Amazon AWS VPC Design Considerations

Tracey Flanders Published Jul 12, 2014 at 10:08 PM MST by Tracey Flanders Tags Cloud, Architecture, Amazon AWS, Design  (1) comment

While researching Amazon AWS cloud over the past few months I soon discovered that AWS would be a complex addition for most businesses. Sure you could spin up a Virtual Private Cloud (VPC) and run with it. But what happens when you need to scale? Rip and replace? No way! VPC's are the pinnacle of complexity and define the foundation of any successful deployment into the AWS cloud. Be prepared to have your IP subnets, connectivity/peering options, traffic flows, DNS etc ready to go before deploying your first production VPC. I heard from an AWS customer, that their own engineer made a castrophic network change and locked them out of their VPC. What then? Rebuild.


Yinal Ozkan discusses some of the challenges I mentioned above. I did attend this session at the AWS summit. I found his presentation invaluable for my own understanding of scaling VPC's.



Video presentation @Amazon AWS Summit 2014

From One to Many: Evolving VPC Design


Slideshare of the presentation

From One to Many: Evolving VPC Design from Amazon Web Services


My Notes about VPC Design



There are 3 ways for traffic to leave your VPC, InternetGW, VPN GW and VPC peering. Use EIP for traffic that needs a persistent return path, inbound access from the internet. All AWS services require going to the Internet unless you have AWS Direct connect setup between your datacenter and AWS. You an be hosted in a datacenter or use metro ethernet, MPLS.


Dont proxy connections from AWS VPC --> Your DC --> then to the internet --> then to AWS service. Bad idea, use direct connect.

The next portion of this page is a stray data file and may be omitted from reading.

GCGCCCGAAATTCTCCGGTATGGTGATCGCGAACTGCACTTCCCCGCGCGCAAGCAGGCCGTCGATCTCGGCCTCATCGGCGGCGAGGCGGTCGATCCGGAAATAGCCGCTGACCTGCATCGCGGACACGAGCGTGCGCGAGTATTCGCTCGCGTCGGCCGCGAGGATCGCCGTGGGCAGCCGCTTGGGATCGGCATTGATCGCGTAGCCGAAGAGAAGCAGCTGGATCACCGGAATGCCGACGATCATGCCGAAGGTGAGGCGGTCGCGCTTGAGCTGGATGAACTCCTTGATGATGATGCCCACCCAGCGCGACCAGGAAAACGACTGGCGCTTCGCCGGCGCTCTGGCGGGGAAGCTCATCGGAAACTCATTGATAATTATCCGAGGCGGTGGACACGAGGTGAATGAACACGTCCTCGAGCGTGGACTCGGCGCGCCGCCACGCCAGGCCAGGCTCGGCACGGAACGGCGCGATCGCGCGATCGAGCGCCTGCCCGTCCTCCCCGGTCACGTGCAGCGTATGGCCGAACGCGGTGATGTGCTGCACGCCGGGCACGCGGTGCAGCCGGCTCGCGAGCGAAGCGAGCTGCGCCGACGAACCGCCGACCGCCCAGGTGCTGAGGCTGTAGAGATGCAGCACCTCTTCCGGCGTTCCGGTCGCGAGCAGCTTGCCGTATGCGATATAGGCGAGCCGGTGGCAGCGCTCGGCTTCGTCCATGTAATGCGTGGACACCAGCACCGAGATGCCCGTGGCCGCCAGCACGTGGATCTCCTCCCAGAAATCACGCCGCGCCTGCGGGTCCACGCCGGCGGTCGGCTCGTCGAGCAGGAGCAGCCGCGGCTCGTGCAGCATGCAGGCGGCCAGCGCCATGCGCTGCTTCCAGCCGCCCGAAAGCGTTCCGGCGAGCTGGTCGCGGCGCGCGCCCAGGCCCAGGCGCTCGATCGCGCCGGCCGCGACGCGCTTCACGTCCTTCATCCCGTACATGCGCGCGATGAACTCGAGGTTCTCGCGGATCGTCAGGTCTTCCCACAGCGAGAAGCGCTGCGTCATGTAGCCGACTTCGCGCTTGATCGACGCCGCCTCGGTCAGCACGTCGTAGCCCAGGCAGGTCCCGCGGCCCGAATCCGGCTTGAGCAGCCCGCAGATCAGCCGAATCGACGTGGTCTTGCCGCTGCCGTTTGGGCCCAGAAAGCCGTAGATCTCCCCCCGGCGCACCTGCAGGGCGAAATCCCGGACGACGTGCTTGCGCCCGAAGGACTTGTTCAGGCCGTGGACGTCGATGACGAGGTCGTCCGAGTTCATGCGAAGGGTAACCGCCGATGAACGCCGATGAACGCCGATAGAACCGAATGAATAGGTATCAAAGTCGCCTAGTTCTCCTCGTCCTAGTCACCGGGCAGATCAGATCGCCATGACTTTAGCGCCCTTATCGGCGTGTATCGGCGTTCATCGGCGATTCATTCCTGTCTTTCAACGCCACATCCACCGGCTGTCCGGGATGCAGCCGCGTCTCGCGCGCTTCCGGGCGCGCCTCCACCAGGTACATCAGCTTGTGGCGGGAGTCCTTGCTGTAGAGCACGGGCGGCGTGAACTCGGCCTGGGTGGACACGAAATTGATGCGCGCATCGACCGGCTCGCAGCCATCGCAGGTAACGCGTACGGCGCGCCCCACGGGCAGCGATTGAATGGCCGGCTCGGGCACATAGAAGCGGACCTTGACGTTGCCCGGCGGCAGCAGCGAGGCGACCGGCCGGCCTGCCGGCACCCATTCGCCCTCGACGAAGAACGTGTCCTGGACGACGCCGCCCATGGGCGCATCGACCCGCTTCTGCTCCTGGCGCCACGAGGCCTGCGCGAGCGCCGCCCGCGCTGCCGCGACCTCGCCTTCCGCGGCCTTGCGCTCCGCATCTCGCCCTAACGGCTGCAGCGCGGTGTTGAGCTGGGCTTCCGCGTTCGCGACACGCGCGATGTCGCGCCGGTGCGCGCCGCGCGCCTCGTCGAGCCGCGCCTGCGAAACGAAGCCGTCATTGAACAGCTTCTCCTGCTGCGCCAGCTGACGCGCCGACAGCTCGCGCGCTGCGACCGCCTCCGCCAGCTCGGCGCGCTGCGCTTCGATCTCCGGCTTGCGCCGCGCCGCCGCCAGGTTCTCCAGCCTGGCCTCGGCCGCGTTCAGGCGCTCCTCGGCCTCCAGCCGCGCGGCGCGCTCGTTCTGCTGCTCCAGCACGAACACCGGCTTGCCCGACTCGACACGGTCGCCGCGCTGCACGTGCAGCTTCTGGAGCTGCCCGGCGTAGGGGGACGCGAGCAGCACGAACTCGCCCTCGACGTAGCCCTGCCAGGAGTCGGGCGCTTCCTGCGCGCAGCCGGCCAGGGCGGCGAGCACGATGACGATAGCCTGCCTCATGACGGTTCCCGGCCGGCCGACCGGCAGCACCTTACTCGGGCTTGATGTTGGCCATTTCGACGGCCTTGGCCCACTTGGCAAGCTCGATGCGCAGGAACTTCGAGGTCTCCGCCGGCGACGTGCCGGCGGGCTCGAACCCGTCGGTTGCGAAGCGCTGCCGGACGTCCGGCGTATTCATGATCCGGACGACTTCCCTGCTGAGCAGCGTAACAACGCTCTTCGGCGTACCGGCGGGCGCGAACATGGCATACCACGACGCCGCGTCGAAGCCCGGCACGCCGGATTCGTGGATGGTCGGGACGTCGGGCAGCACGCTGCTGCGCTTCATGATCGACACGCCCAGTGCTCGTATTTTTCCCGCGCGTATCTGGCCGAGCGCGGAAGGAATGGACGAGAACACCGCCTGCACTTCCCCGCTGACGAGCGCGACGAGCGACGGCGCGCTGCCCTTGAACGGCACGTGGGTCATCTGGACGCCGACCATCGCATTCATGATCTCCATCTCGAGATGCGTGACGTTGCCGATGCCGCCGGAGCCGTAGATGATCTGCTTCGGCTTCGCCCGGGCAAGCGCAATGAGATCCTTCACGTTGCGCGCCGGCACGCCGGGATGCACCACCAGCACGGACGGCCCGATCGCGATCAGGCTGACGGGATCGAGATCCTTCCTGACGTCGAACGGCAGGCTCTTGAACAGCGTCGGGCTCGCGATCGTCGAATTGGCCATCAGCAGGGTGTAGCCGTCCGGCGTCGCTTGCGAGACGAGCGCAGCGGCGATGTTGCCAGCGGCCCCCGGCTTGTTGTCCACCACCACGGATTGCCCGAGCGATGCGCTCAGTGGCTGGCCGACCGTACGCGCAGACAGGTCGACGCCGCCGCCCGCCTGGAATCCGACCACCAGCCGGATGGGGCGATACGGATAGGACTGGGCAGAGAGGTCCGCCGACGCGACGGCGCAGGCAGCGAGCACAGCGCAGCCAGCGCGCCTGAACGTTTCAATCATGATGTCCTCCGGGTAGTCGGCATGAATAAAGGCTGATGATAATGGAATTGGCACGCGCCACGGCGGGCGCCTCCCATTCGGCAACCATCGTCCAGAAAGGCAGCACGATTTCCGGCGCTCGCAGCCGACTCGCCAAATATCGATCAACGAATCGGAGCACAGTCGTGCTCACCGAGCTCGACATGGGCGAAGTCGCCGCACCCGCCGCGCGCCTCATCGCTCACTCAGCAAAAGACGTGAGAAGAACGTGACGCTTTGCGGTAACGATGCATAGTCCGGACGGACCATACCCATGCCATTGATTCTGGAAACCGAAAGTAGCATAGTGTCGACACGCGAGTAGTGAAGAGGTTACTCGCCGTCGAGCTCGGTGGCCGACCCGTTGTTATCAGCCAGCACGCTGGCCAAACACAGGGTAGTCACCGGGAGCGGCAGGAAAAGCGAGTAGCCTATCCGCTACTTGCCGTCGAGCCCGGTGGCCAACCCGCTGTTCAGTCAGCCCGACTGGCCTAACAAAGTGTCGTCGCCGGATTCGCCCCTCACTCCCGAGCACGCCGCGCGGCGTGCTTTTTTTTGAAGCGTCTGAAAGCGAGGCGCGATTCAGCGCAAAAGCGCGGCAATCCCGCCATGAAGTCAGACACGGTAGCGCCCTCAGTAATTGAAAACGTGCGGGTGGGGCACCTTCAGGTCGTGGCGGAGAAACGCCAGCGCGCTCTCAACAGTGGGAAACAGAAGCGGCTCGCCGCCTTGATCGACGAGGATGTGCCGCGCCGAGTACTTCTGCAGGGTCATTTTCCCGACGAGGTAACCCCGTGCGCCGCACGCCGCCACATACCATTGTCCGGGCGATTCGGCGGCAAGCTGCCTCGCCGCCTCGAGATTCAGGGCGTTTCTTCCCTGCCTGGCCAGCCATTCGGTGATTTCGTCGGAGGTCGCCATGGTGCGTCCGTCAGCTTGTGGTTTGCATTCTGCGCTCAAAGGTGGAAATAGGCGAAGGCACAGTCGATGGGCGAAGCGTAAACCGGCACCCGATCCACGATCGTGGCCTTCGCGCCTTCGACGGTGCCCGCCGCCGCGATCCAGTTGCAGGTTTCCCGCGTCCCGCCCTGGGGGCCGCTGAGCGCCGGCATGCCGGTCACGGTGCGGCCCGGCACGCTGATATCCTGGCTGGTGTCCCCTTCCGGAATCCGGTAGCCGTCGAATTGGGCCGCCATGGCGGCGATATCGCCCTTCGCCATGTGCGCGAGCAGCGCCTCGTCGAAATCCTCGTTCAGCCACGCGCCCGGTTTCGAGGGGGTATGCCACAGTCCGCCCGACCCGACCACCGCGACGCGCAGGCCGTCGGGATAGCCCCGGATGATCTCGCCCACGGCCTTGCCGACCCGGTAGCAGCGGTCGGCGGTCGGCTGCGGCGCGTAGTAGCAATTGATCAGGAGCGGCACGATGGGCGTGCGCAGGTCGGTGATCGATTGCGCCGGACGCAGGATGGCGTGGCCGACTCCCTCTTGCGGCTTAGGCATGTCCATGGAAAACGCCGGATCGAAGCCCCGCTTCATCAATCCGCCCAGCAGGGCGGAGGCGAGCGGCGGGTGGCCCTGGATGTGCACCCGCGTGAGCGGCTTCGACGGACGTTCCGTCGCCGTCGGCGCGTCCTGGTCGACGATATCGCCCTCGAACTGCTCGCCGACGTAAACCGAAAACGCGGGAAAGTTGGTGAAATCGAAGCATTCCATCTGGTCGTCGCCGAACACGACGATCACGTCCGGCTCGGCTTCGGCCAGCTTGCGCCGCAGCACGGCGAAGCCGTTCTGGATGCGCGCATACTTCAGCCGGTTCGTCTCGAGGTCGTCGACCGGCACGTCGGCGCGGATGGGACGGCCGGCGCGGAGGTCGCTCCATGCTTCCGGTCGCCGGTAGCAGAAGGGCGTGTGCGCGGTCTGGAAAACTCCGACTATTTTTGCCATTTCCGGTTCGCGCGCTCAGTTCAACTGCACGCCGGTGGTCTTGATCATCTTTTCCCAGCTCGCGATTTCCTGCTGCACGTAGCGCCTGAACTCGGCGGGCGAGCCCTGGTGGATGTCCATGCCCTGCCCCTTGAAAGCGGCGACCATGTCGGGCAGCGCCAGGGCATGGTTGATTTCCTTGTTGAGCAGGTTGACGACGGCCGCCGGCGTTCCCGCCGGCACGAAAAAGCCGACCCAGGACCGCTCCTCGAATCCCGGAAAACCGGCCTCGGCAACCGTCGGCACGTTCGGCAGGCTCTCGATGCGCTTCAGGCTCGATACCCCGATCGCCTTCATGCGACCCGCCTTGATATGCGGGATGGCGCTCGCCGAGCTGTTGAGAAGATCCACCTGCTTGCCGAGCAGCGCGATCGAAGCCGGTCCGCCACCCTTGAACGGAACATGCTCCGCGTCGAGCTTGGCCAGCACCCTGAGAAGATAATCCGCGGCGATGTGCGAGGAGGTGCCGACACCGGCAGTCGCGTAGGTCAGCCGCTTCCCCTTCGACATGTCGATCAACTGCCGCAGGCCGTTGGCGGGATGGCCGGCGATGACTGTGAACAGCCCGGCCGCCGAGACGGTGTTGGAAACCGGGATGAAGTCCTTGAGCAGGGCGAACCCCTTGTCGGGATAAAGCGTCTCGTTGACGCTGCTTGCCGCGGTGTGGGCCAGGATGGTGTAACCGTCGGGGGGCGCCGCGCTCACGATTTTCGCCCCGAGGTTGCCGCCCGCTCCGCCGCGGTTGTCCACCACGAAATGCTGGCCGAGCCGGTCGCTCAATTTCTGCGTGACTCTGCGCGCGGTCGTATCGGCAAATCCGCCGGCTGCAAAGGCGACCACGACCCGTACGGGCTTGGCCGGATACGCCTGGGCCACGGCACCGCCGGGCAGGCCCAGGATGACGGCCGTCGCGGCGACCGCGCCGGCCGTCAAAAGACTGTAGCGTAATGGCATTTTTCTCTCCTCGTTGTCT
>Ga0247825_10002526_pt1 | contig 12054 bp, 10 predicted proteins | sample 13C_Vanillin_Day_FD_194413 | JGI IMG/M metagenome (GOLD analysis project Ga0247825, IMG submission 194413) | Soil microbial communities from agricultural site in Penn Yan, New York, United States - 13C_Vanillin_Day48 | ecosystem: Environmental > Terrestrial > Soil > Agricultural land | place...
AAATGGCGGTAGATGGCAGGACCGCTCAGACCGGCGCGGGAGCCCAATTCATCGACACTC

VPC peering creates a connection between 2 VPC's. It does not however allow transient traffic to hop onto another VPC through a VPC. Won't act like a router. Only one peering per VPC, highly redundant because its a software feature, no banwidth contraints. Direct Connect helps for large VPC scaling, removes most of the VPN complexity.


Security groups are bound to the VPC they have been created in. Provide consistent performance, connect into private network, one per region.



Nothing special about the AWS ami. You can use autoscaling to keep your NAT servers highly available behind ELB. You will need to do some scripting to talk to the load balancer for add/removes, and NAT instance id changes for all required NAT'd subnets. For apps that require high bandwidth, try to use public ot EIP and not the NAT servers. Otherwise scale the NAT instance verticall (use bigger instance). 



Use Tags! Not only for billing but for the design, however dont use them to enforce security based on tag names. Use things like Project codes, cost centers, environments (prod, dev), team name, business unit, etc.


IP Addresses

Do not overlap IP space. AWS reserves both the first four IP addresses and the last IP address in each subnet CIDR block. They're not available for you to use.


Network ACL

You can associate a network ACL with multiple subnets; however, a subnet can be associated with only one network ACL. Any subnet not associated with a particular ACL is associated with the default network ACL by default.


You might want to disassociate a subnet from its network ACL. For example, you might have a subnet that is associated with a custom network ACL, and you instead want it associated with the default network ACL. By disassociating the subnet from the custom network ACL, the subnet becomes associated with the default network ACL.

Considered for blacklisting, use sparingly to avoid complexity, use as a catchall for things you never want to leave your network, they are stateless, use IAM to control who can manage NACL's.


Route Tables

Your VPC can have route tables other than the default table. One way to protect your VPC is to leave the main route table in its original default state (with only the local route), and explicitly associate each new subnet you create with one of the custom route tables you've created. This ensures that you must explicitly control how each subnet's outbound traffic is routed.



Services that use the Hadoop framework, such as Amazon EMR, require instances to resolve their own fully qualified domain names (FQDN). In such cases, DNS resolution can fail if the domain-name-servers option is set to a custom value.To ensure proper DNS resolution, consider adding a conditional forwarder on your DNS server to forward queries for the domain region-name.compute.internal to the Amazon DNS server. For more information about launching an Amazon EMR cluster into a VPC, see Setting Up a VPC to Host Clusters in the Amazon Elastic MapReduce Developer Guide.




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